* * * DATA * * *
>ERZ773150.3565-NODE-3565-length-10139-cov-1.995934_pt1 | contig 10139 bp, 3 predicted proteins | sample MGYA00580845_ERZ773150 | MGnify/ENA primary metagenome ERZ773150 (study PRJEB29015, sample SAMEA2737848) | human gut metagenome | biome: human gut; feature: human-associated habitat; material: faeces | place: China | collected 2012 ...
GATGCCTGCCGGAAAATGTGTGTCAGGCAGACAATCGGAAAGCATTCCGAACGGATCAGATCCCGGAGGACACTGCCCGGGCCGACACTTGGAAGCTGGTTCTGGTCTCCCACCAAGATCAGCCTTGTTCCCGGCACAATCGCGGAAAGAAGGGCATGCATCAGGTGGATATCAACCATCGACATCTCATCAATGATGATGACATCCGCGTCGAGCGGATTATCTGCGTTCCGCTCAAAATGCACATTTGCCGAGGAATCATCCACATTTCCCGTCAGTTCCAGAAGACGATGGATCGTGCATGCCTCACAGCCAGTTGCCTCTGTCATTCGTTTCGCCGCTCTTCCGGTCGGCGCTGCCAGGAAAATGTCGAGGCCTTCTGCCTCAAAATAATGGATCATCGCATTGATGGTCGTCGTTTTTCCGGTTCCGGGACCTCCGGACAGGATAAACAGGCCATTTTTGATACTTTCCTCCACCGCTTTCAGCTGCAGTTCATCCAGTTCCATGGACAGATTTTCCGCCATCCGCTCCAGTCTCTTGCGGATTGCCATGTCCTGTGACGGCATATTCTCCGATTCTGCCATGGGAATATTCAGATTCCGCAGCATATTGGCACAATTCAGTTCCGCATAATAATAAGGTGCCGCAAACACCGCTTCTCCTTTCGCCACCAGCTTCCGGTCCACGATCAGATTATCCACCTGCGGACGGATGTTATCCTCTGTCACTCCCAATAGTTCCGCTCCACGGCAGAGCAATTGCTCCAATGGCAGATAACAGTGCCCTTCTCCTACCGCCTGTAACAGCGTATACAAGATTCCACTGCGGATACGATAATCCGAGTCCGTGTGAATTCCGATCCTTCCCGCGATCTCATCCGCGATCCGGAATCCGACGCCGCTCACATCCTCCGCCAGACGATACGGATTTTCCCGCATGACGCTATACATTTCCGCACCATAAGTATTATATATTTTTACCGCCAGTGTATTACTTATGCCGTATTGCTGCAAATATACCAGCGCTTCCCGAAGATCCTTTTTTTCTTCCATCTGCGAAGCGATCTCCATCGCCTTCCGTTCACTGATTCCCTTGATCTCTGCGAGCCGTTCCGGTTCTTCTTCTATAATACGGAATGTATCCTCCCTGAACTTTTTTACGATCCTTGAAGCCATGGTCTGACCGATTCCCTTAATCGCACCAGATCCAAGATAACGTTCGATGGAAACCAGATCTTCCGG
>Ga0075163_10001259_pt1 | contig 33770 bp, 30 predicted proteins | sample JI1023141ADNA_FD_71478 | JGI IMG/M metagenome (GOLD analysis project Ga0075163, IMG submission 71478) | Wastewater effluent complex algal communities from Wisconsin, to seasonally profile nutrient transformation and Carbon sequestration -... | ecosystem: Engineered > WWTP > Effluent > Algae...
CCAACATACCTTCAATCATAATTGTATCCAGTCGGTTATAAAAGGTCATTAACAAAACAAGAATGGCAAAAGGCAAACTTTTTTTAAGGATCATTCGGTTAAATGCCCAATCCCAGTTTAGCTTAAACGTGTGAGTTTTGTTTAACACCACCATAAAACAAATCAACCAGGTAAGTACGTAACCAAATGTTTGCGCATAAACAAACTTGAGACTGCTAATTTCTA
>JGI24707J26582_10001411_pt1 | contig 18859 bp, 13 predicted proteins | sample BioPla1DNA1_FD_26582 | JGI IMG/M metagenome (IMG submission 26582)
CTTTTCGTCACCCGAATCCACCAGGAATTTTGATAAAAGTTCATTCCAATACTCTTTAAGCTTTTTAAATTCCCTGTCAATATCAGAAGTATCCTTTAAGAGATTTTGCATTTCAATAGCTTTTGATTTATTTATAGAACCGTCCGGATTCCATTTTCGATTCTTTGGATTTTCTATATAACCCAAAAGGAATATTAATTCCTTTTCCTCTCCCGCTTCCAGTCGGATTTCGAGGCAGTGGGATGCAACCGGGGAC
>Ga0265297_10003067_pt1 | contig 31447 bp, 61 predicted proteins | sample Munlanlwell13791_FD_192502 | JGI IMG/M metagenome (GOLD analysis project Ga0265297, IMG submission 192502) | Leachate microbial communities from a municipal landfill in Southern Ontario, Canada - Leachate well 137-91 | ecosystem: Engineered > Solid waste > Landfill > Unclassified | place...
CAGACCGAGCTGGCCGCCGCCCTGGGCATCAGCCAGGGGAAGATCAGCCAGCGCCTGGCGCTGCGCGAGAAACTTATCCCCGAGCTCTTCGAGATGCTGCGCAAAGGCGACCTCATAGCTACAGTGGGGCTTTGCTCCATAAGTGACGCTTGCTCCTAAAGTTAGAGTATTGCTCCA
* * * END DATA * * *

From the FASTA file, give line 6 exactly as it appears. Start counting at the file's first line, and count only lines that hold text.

CTTTTCGTCACCCGAATCCACCAGGAATTTTGATAAAAGTTCATTCCAATACTCTTTAAGCTTTTTAAATTCCCTGTCAATATCAGAAGTATCCTTTAAGAGATTTTGCATTTCAATAGCTTTTGATTTATTTATAGAACCGTCCGGATTCCATTTTCGATTCTTTGGATTTTCTATATAACCCAAAAGGAATATTAATTCCTTTTCCTCTCCCGCTTCCAGTCGGATTTCGAGGCAGTGGGATGCAACCGGGGAC